As part of the review process, the NSA had the ability to review and make suggestions regarding the encryption algorithm. In the end, they made two major modifications that changed the substitution boxes (S-Boxes) used by the cipher and the key length.

The NSA’s change to DES’s S-Boxes was actually intended to improve the security of the cipher. At the time, only the NSA knew about a particular method of cryptanalysis, called linear cryptanalysis. The original S-Boxes of the proposed algorithm were vulnerable to this attack, and the NSA’s modifications corrected this.

The other main change that the NSA made to the cipher was a change to the length of the secret key from 64 to 56 bits (though the NSA wanted 48-bit keys). This made the encryption keys 256 times weaker than the original cipher and led to its being broken in 1999. The original DES submission would have remained secure for a longer time.

The Challenge of “Secure” Backdoors

The main challenge with backdoors in encryption algorithms is that no-one knows how to do them in a secure way. In his calls for encryption backdoors, Barr pointed to three previous proposals for accomplishing it:

  • Allowing law enforcement to silently enter as a participant in a conversation
  • A hardware chip in phones that stores encryption keys that only law enforcement can access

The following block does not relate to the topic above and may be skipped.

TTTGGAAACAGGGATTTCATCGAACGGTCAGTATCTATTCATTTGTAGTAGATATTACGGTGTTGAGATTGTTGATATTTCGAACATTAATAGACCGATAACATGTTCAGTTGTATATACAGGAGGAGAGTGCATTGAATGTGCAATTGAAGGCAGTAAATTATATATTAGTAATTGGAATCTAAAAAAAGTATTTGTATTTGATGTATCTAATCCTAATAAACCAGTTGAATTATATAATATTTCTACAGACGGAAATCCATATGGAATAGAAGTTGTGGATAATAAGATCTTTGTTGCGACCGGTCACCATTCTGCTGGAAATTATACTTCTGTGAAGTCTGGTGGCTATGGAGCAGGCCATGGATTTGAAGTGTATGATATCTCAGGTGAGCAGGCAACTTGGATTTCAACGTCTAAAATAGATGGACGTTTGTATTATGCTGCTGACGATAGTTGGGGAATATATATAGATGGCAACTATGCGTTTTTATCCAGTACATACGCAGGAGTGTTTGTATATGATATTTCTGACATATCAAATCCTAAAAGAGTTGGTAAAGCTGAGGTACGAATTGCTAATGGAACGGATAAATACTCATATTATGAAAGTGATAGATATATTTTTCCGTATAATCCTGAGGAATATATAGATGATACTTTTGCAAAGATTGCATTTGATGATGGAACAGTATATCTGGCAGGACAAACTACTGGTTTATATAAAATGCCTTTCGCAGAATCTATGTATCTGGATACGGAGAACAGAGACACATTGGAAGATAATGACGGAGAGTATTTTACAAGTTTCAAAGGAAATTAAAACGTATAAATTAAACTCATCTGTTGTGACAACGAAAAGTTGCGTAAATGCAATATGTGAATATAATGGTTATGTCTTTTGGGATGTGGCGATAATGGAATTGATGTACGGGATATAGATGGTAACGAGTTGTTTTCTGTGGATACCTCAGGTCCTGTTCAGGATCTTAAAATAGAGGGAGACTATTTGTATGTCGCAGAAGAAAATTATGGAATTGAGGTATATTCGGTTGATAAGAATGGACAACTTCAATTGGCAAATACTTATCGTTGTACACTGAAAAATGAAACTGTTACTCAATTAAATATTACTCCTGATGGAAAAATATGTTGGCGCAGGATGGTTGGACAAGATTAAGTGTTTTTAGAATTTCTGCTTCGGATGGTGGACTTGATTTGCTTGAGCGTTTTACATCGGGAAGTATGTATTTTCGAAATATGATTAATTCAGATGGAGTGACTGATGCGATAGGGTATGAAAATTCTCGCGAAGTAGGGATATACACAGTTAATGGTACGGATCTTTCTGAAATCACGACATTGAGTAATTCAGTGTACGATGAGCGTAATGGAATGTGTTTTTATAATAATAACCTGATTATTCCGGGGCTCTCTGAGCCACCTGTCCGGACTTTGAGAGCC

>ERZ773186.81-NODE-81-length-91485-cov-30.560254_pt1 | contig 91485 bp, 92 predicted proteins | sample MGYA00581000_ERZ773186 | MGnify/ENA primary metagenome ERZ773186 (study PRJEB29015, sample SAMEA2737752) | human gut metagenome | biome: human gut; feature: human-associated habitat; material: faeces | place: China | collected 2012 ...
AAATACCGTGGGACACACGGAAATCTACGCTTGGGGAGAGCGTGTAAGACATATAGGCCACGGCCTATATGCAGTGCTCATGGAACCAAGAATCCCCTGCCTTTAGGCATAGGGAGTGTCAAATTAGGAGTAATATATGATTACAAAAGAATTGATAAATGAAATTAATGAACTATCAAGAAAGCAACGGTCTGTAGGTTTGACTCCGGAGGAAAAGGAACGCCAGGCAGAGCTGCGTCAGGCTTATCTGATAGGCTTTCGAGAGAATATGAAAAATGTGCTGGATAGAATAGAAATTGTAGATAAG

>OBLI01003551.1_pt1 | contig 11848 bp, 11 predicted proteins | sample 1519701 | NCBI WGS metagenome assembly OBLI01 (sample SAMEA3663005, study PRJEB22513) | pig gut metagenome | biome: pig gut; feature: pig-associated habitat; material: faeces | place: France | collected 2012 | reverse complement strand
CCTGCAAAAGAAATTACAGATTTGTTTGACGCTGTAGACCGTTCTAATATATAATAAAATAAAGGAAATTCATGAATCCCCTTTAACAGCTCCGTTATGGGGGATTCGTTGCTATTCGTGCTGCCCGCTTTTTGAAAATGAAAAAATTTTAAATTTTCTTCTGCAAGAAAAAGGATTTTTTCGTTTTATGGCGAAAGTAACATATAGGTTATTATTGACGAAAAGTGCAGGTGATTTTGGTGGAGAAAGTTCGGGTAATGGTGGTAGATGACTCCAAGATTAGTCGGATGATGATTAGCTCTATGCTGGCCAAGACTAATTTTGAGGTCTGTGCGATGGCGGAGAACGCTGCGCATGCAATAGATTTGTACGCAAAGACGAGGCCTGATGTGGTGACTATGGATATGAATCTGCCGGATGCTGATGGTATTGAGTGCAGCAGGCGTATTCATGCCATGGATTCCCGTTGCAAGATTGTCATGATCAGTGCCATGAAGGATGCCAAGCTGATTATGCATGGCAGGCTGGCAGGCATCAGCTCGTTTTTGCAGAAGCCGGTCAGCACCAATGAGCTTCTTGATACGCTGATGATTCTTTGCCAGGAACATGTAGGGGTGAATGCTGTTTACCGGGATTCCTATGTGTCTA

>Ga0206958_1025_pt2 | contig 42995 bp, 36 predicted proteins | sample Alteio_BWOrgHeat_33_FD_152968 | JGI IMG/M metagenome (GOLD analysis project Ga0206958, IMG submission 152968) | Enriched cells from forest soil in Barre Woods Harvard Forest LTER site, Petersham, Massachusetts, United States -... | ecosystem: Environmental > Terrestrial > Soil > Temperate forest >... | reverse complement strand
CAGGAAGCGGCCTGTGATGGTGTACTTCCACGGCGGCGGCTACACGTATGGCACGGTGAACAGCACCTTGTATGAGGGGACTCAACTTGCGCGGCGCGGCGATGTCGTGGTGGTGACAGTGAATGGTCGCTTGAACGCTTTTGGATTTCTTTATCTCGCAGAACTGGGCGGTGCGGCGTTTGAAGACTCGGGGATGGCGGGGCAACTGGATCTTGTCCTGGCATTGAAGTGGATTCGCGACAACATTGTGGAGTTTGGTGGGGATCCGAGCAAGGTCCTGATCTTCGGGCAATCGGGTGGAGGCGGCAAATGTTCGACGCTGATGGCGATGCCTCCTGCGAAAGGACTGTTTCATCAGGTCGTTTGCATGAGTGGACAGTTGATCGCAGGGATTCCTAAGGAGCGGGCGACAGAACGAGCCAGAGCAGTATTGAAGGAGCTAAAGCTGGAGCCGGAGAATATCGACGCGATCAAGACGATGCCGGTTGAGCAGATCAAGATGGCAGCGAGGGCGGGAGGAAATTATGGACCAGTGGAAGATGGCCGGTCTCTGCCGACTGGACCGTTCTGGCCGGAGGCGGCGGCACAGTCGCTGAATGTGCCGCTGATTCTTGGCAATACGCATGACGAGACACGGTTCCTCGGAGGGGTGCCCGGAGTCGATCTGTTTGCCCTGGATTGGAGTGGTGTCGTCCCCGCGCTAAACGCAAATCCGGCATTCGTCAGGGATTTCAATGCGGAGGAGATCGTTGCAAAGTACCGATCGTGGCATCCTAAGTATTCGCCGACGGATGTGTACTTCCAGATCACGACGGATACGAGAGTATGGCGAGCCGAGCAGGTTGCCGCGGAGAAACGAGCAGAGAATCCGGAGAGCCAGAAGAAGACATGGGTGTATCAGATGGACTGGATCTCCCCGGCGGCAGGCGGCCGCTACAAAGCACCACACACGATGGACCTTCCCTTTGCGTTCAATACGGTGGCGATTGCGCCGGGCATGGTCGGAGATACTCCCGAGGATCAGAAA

• A multi-layer encryption algorithm that allows law enforcement access to the underlying data

These proposals are nothing new. The first option has been tried in the past with unfortunate results since it is difficult to ensure that only law enforcement has access to a backdoor. The problem with the other two options is that they seem like a good idea, but no-one knows how to implement them in a secure fashion.

The Bottom Line

The encryption backdoor debate is troubling since it involves lawmakers deliberately ignoring statements from security and cryptography experts that their requests are impossible to implement in a secure fashion. If the backdoor proponents succeed, individual privacy could take a major hit.

And the crazy thing is that it won’t even work. The primary difference between apps like Whatsapp and Telegram and messaging apps like Signal is that Whatsapp and Telegram are operated and maintained by companies and Signal is open-source.

This means that, if companies like Facebook and Telegram comply with the law, all of their users will have potential privacy violations. However, the criminals that the law is designed to address (and who couldn’t care less about the law) will switch to Signal or other open-source apps where the backdoor can be removed from the code before using it.

The encryption backdoor law boils down to limiting people (and criminals) to only using certain apps on their phones and computers. The number of jailbroken iPhones, rooted Androids, and unlicensed copies of Windows in use demonstrate that this is another problem that device manufacturers don’t know how to solve.

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Guest author Howard Poston is a cybersecurity and blockchain security consultant and trainer. You can reach Howard at